The horsepower wars are being supplemented by the efficiency wars now that global warming issues are being taken seriously by the world's major governments, and one of the primary weapons of the new war is the diesel engine. Audi cars have long had a close relationship with diesel fuel, and since the R10 began its dominance at Le Mans, cut short only when hamstrung by rules changes, the carmaker has been at the forefront of the public image of performance-minded yet efficient diesels.

Now, Audi has confirmed that it will bring its efficient 2.0L A3 TDI to the U.S. market, with the first cars scheduled to hit showrooms this April. The compact yet stylish hatch has been awarded an IIHS Top Safety Pick and will compete against other frugal small cars such as the BMW 1-series, Mini Cooper S and Volvo C30 in the premium segment.

Rated at 140hp (104kW), 236lb-ft (320Nm) of torque and 29mpg city/40mpg highway (8.11L/100km city and 5.88L/100km highway), the 2.0L diesel powerplant hits most of the right buttons. Another variant of the 2.0L TDI engine is also available in Europe, rated at 170hp (126kW).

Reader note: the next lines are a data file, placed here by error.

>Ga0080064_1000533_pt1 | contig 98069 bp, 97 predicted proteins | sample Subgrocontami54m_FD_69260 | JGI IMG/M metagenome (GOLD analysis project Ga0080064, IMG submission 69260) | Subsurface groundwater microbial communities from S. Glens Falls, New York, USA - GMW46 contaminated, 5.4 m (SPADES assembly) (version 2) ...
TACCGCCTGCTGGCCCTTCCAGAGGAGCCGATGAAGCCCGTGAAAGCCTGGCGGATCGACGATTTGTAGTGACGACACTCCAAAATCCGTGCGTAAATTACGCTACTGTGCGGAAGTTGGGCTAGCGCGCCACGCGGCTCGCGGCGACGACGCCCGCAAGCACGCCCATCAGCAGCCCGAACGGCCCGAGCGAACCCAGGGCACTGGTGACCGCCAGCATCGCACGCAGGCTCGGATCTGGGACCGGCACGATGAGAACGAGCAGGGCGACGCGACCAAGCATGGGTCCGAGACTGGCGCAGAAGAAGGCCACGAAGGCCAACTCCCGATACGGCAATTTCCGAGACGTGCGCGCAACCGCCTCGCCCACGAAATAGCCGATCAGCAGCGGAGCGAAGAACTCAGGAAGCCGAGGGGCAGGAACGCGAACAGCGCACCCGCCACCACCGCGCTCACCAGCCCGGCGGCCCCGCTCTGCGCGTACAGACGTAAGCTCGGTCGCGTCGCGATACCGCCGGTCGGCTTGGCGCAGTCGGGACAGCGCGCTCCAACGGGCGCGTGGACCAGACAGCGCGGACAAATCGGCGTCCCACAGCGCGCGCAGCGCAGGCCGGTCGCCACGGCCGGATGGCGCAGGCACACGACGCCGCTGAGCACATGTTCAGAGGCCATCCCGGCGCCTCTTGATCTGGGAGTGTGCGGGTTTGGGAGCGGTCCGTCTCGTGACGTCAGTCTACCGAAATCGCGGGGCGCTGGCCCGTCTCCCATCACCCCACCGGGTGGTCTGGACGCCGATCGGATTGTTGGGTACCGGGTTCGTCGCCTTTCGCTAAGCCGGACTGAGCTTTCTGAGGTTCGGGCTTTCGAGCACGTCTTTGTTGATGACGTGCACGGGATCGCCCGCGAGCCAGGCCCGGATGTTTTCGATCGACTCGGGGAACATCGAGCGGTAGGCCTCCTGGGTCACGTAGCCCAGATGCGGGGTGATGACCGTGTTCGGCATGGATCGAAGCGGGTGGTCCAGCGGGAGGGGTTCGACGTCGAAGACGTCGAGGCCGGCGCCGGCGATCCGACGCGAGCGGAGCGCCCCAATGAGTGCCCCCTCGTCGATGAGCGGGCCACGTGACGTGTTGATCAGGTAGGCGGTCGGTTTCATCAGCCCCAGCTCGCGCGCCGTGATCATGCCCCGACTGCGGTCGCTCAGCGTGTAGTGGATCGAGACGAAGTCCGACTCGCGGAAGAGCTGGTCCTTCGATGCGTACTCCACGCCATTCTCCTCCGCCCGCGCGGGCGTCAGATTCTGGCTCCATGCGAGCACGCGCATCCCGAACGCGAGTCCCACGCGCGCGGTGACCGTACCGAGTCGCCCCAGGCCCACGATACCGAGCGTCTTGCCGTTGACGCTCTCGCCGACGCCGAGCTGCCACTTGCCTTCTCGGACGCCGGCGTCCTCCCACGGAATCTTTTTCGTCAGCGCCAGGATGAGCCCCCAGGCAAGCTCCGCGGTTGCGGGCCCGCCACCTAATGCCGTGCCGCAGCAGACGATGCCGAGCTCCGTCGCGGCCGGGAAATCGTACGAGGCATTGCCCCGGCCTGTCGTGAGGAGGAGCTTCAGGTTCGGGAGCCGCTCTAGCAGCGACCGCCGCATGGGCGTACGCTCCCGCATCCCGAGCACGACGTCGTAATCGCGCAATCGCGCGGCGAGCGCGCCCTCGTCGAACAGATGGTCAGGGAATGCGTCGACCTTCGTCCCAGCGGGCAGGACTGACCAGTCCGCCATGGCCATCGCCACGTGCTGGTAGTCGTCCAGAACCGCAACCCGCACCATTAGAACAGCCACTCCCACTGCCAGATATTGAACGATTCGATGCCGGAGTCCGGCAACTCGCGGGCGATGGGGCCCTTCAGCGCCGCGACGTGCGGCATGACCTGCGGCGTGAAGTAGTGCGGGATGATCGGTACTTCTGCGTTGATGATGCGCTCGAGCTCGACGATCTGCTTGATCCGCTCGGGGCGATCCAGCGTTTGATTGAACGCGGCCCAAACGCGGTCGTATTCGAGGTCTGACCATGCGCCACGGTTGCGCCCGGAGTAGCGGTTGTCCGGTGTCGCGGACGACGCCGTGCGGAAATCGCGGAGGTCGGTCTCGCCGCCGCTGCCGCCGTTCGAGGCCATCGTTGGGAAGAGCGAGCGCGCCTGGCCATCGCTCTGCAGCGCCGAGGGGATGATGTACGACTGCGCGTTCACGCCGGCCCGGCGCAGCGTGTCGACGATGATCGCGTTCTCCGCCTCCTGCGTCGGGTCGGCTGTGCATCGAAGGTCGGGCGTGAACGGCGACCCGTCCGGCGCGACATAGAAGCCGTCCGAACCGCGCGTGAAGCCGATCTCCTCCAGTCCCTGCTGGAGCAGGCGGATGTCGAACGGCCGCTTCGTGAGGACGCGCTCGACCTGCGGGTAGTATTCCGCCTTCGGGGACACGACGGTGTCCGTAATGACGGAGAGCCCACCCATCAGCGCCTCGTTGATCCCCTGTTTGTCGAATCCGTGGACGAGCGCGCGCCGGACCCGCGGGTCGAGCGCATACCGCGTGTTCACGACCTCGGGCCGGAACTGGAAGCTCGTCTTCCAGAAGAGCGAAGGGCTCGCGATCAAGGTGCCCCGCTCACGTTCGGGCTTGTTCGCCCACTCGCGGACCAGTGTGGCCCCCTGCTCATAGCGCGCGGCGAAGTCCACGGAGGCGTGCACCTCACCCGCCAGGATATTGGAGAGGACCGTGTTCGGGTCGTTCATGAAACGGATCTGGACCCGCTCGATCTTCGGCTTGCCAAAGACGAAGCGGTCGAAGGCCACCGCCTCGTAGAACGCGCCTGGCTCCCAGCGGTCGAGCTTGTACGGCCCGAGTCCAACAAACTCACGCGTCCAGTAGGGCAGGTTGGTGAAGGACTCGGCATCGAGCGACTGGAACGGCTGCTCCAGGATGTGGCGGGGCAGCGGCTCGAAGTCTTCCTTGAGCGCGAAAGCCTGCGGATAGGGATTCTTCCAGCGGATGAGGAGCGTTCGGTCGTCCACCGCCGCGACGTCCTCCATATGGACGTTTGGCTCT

The models coming to U.S. will be legal in all 50 states and will be fitted exclusively with an S tronic dual-clutch transmission and FWD layout. Other standard features will include a hill-start assist, Sirius satellite radio, leather trim, dual-zone climate control, and 17in alloy wheels.

Audi already makes a great deal of diesel cars for Europe, where the fuel is the leading choice for new car buyers, so finding a way to expand its market to the U.S. can only drive down costs and improve profits.